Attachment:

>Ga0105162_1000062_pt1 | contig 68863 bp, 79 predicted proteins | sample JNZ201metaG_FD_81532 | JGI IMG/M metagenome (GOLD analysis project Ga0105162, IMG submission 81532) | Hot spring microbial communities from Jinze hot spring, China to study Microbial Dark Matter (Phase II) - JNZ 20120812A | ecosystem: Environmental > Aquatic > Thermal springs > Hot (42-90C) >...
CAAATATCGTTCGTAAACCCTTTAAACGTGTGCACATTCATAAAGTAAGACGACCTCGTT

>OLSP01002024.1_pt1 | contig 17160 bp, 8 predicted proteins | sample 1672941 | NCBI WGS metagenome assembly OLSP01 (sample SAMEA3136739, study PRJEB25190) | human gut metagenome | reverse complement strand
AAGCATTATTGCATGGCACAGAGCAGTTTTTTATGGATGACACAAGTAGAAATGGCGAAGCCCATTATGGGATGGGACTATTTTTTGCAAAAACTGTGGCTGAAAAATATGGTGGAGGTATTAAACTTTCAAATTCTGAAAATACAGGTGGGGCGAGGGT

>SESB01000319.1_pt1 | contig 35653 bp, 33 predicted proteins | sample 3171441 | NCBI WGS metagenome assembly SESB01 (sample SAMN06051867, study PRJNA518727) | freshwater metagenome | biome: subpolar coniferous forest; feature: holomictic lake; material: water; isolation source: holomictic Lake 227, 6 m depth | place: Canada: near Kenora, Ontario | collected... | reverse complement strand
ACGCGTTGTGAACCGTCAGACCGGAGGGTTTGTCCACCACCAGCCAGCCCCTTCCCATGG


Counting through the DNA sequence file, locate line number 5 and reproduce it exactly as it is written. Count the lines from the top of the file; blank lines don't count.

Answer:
>SESB01000319.1_pt1 | contig 35653 bp, 33 predicted proteins | sample 3171441 | NCBI WGS metagenome assembly SESB01 (sample SAMN06051867, study PRJNA518727) | freshwater metagenome | biome: subpolar coniferous forest; feature: holomictic lake; material: water; isolation source: holomictic Lake 227, 6 m depth | place: Canada: near Kenora, Ontario | collected... | reverse complement strand